A new titanium-based nano-technology wonder material can generate hydrogen, produce clean water and even create energy.
It is the stuff of science fiction; but it is apparently for real. And the science is happening at the Nanyang University in Singapore.
And there’s more as it is claimed that the material can also be used to desalinate water, employed as flexible water filtration membranes, help recover energy from desalination waste brine, be made into flexible solar cells and can also double the lifespan of lithium ion batteries.
With its superior bacteria-killing capabilities, it can also be used to develop a new type of antibacterial bandage.
The Nanyang team is led by associate professor, Darren Sun, and, in a nutshell, they have developed a single nano-material that can do all of the above and, it is said, at very low cost compared to existing technology.
This breakthrough, which has taken Prof Sun five years to develop, is known as “Multi-use Titanium Dioxide (TiO2)”.
It is formed by converting titanium dioxide crystals into patented nano-fibres, which can then be easily fabricated into patented flexible filter membranes which incorporate a combination of carbon, copper, zinc or tin, depending on the specific end application.
Titanium dioxide is a cheap and abundant material, which has been scientifically proven to have the ability to accelerate a chemical reaction (photocatalytic) and is also able to bond easily with water (hydrophilic).
More than 70 scientific papers on Prof Sun’s work on titanium dioxide have been published over the last five years, the latest being papers published in Water Research, Energy and Environmental Science, and Journal of Materials Chemistry.
Prof Sun, 52, from NTU’s School of Civil and Environmental Engineering, said such a low-cost and easily-produced nanomaterials is expected to have immense potential to help tackle ongoing global challenges in energy and environmental issues.
With the world’s population expected to hit 8.3billion by 2030, there will be a massive increase in the global demand for energy and food by 50% and 30% for drinking water (Population Institute report, titled 2030: The “Perfect Storm” Scenario).
Commenting on the work, Prof Sun said: “While there is no single silver bullet to solving two of the world’s biggest challenges: cheap renewable energy and an abundant supply of clean water; our single multi-use membrane comes close, with its titanium dioxide nanoparticles being a key catalyst in discovering such solutions.
“With our unique nanomaterial, we hope to be able to help convert today’s waste into tomorrow’s resources, such as clean water and energy.”
Prof Sun’s multi-use titanium dioxide can:
o concurrently produce both hydrogen and clean water when exposed to sunlight
o be made into a low-cost flexible filtration membrane that is anti-fouling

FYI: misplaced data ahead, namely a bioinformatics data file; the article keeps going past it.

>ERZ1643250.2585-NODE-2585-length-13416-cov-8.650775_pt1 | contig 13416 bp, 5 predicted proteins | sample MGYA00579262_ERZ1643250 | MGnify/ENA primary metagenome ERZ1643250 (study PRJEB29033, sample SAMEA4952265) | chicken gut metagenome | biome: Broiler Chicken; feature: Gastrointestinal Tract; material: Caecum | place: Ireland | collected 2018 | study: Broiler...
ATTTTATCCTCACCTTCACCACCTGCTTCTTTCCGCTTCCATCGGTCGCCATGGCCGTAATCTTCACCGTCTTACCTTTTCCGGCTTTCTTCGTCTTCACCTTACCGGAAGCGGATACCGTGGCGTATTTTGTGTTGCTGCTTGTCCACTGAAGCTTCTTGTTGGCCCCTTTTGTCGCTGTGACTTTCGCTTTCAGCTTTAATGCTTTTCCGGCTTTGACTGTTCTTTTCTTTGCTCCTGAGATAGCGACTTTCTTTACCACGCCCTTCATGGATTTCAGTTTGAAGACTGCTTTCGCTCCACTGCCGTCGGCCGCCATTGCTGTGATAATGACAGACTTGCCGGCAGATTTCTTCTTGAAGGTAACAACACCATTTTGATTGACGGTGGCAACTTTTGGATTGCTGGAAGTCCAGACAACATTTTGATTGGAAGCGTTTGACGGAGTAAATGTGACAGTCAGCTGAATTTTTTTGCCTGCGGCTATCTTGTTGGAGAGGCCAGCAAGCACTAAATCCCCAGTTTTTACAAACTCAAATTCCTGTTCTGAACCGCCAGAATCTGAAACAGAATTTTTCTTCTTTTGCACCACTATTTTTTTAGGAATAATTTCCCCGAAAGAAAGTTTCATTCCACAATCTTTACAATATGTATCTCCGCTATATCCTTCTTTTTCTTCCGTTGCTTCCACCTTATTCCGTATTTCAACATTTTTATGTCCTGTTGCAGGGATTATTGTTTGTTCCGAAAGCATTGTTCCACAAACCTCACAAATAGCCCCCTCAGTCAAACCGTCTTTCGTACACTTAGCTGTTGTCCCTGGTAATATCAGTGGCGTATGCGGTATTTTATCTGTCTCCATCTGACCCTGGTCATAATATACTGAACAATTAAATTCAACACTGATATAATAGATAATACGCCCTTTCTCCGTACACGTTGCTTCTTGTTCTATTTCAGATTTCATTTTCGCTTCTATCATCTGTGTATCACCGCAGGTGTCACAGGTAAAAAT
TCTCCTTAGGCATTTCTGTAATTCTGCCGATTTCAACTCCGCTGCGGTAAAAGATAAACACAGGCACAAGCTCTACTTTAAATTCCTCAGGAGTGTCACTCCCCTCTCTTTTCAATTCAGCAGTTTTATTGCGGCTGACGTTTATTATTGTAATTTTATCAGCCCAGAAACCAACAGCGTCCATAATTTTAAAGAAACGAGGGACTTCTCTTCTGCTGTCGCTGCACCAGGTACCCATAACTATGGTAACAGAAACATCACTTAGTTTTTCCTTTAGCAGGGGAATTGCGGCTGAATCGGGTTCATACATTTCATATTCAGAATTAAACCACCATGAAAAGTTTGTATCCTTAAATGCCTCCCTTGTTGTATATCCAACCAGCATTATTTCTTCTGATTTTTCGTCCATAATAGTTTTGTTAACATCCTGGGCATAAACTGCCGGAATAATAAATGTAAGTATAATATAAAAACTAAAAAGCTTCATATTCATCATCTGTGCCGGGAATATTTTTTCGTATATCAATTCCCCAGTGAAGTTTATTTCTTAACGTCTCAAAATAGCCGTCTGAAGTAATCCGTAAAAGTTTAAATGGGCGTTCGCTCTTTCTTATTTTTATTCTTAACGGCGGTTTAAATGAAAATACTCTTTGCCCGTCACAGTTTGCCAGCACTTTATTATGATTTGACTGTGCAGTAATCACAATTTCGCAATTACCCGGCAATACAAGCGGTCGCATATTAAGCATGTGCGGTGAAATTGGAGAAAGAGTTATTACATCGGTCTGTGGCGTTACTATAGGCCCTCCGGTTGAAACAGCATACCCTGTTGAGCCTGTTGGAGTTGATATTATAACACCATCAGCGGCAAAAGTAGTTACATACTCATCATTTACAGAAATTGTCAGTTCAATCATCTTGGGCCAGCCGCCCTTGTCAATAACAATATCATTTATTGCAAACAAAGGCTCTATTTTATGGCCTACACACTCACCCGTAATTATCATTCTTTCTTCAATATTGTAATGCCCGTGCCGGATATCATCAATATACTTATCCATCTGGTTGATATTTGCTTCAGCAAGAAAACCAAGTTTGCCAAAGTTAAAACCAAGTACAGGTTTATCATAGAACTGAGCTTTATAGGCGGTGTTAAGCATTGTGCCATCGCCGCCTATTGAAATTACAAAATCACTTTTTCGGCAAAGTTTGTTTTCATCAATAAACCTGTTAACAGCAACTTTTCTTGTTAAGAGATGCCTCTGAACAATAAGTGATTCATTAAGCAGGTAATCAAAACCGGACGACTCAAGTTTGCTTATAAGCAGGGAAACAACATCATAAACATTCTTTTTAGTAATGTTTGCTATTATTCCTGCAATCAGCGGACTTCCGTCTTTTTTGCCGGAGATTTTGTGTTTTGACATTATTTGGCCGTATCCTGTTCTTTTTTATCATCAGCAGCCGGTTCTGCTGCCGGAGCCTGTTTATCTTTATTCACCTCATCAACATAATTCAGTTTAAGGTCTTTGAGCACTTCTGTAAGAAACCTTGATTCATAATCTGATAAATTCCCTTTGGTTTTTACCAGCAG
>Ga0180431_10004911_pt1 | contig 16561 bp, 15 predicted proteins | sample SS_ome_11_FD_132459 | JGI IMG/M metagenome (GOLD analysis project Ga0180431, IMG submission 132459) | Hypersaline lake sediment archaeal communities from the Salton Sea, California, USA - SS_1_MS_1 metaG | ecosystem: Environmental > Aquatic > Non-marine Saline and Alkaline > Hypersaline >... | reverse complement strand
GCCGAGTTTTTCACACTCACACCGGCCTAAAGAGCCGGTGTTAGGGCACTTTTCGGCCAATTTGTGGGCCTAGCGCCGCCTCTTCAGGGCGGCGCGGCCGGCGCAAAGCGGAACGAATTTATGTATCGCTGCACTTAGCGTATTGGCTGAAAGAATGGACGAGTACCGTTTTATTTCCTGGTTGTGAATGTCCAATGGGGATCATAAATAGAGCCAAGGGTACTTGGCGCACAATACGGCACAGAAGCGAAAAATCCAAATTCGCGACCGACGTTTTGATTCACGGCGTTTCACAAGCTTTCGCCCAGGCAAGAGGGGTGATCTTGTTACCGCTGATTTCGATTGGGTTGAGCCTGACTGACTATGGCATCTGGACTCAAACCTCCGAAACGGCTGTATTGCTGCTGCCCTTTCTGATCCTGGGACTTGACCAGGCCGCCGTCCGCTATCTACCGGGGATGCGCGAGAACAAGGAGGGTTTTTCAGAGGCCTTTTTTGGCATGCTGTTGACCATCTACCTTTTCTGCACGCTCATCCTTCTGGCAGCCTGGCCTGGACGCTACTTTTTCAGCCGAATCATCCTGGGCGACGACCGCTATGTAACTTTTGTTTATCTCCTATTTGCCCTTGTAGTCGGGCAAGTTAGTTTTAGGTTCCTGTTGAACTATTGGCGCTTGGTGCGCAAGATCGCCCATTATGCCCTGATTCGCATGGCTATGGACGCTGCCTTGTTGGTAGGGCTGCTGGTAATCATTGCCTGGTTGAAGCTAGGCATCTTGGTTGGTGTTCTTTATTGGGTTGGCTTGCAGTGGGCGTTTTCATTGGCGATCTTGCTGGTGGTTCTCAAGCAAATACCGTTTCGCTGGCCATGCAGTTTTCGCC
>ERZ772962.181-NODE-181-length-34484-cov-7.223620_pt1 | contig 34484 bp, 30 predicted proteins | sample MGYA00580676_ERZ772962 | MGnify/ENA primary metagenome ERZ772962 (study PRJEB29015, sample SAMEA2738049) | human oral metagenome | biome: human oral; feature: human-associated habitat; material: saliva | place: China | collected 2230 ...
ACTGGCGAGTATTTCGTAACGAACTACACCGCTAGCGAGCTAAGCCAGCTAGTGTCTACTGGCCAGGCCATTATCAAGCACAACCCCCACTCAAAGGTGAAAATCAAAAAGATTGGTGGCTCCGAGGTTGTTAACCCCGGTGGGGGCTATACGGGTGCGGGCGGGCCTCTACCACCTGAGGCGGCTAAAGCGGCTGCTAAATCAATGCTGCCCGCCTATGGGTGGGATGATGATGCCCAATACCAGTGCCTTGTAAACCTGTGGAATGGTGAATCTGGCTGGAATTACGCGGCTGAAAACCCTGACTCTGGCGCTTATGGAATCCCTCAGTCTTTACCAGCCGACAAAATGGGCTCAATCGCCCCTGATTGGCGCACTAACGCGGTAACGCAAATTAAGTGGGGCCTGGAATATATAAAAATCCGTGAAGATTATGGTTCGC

o desalinate water as a high flux forward osmosis membrane
o recover energy from waste desalination brine and wastewater
o be made into a low-cost flexible solar cell to generate electricity
o doubles battery life when used as anode in lithium ion battery
o kill harmful microbial, leading to new antibacterial bandages
The origins of the new material lie in Prof Sun’s earlier work that initially used titanium dioxide with iron oxide to make anti-bacterial water filtration membranes to solve bio-fouling – bacterial growth which clogs up the pores of membranes, obstructing water flow.
While developing the membrane, his team also discovered that it could act as a photocatalyst, turning wastewater into hydrogen and oxygen under sunlight while still producing clean water.
Such a water-splitting effect is usually caused by platinum, which is precious, rare and expensive.
“With such a discovery, it is possible to concurrently treat wastewater and yet have a much cheaper option of storing solar energy in the form of hydrogen so that it can be available any time, day or night, regardless of whether the sun is shining or not, which makes it truly a source of clean fuel,” said Prof Sun.
“As of now, we are achieving a very high efficiency of about three times more than if we had used platinum, but at a much lower cost, allowing for cheap hydrogen production. In addition, we can concurrently produce clean water for close-to-zero energy cost, which may change our current water reclamation system over the world for future liveable cities.”
Turning to hydrogen and clean water, the team demonstrated that a small amount of nanomaterial (0.5 grams of titanium dioxide nanofibres treated with copper oxide), can generate 1.53ml of hydrogen in an hour when immersed in one litre of wastewater. This amount of hydrogen produced is three times more than when platinum is used in the same situation.
Depending on the type of wastewater, the amount of hydrogen generated can be as much as 200ml in an hour. Also to increase hydrogen production, more nano-material can be used in larger amounts of wastewater.
As for photovoltaics and lithium-ion batteries the impacts are considered just as dramatic.
Prof Sun and his team of 20, which includes six undergraduates, 10 PhD students and four researchers, are now working to further develop the material while concurrently spinning off a start-up company to commercialise the product.
They are also looking to collaborate with commercial partners to speed up the commercialisation process.